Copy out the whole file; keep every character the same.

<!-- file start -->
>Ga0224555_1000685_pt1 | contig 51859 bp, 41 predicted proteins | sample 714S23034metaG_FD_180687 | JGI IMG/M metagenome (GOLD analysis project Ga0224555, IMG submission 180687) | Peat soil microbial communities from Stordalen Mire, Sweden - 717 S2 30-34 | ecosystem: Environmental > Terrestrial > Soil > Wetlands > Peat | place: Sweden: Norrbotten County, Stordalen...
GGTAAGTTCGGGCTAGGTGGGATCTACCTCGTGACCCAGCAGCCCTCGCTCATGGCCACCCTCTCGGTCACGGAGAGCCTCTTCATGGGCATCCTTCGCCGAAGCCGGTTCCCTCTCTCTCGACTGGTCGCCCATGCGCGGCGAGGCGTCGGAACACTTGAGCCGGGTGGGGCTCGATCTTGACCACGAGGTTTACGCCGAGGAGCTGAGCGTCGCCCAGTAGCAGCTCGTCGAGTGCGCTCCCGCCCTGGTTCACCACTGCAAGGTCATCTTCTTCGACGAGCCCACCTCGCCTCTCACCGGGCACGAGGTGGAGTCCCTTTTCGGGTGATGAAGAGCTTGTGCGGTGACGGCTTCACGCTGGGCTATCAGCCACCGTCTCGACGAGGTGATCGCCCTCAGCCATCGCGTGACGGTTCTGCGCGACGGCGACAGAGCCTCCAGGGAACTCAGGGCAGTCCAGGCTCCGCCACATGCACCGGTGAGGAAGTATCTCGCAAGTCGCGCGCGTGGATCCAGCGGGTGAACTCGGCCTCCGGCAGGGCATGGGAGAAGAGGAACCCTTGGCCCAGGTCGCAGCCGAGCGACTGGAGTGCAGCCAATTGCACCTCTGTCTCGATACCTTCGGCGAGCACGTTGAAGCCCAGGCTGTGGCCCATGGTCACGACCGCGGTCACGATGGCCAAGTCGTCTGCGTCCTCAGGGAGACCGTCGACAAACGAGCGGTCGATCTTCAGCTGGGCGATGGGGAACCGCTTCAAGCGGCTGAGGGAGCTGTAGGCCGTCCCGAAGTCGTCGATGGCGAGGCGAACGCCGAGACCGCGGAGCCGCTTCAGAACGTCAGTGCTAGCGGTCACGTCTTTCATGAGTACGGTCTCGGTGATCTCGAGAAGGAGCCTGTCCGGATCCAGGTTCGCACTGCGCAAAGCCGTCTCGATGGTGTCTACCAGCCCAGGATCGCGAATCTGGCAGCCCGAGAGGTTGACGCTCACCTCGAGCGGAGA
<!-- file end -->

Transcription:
>Ga0224555_1000685_pt1 | contig 51859 bp, 41 predicted proteins | sample 714S23034metaG_FD_180687 | JGI IMG/M metagenome (GOLD analysis project Ga0224555, IMG submission 180687) | Peat soil microbial communities from Stordalen Mire, Sweden - 717 S2 30-34 | ecosystem: Environmental > Terrestrial > Soil > Wetlands > Peat | place: Sweden: Norrbotten County, Stordalen...
GGTAAGTTCGGGCTAGGTGGGATCTACCTCGTGACCCAGCAGCCCTCGCTCATGGCCACCCTCTCGGTCACGGAGAGCCTCTTCATGGGCATCCTTCGCCGAAGCCGGTTCCCTCTCTCTCGACTGGTCGCCCATGCGCGGCGAGGCGTCGGAACACTTGAGCCGGGTGGGGCTCGATCTTGACCACGAGGTTTACGCCGAGGAGCTGAGCGTCGCCCAGTAGCAGCTCGTCGAGTGCGCTCCCGCCCTGGTTCACCACTGCAAGGTCATCTTCTTCGACGAGCCCACCTCGCCTCTCACCGGGCACGAGGTGGAGTCCCTTTTCGGGTGATGAAGAGCTTGTGCGGTGACGGCTTCACGCTGGGCTATCAGCCACCGTCTCGACGAGGTGATCGCCCTCAGCCATCGCGTGACGGTTCTGCGCGACGGCGACAGAGCCTCCAGGGAACTCAGGGCAGTCCAGGCTCCGCCACATGCACCGGTGAGGAAGTATCTCGCAAGTCGCGCGCGTGGATCCAGCGGGTGAACTCGGCCTCCGGCAGGGCATGGGAGAAGAGGAACCCTTGGCCCAGGTCGCAGCCGAGCGACTGGAGTGCAGCCAATTGCACCTCTGTCTCGATACCTTCGGCGAGCACGTTGAAGCCCAGGCTGTGGCCCATGGTCACGACCGCGGTCACGATGGCCAAGTCGTCTGCGTCCTCAGGGAGACCGTCGACAAACGAGCGGTCGATCTTCAGCTGGGCGATGGGGAACCGCTTCAAGCGGCTGAGGGAGCTGTAGGCCGTCCCGAAGTCGTCGATGGCGAGGCGAACGCCGAGACCGCGGAGCCGCTTCAGAACGTCAGTGCTAGCGGTCACGTCTTTCATGAGTACGGTCTCGGTGATCTCGAGAAGGAGCCTGTCCGGATCCAGGTTCGCACTGCGCAAAGCCGTCTCGATGGTGTCTACCAGCCCAGGATCGCGAATCTGGCAGCCCGAGAGGTTGACGCTCACCTCGAGCGGAGA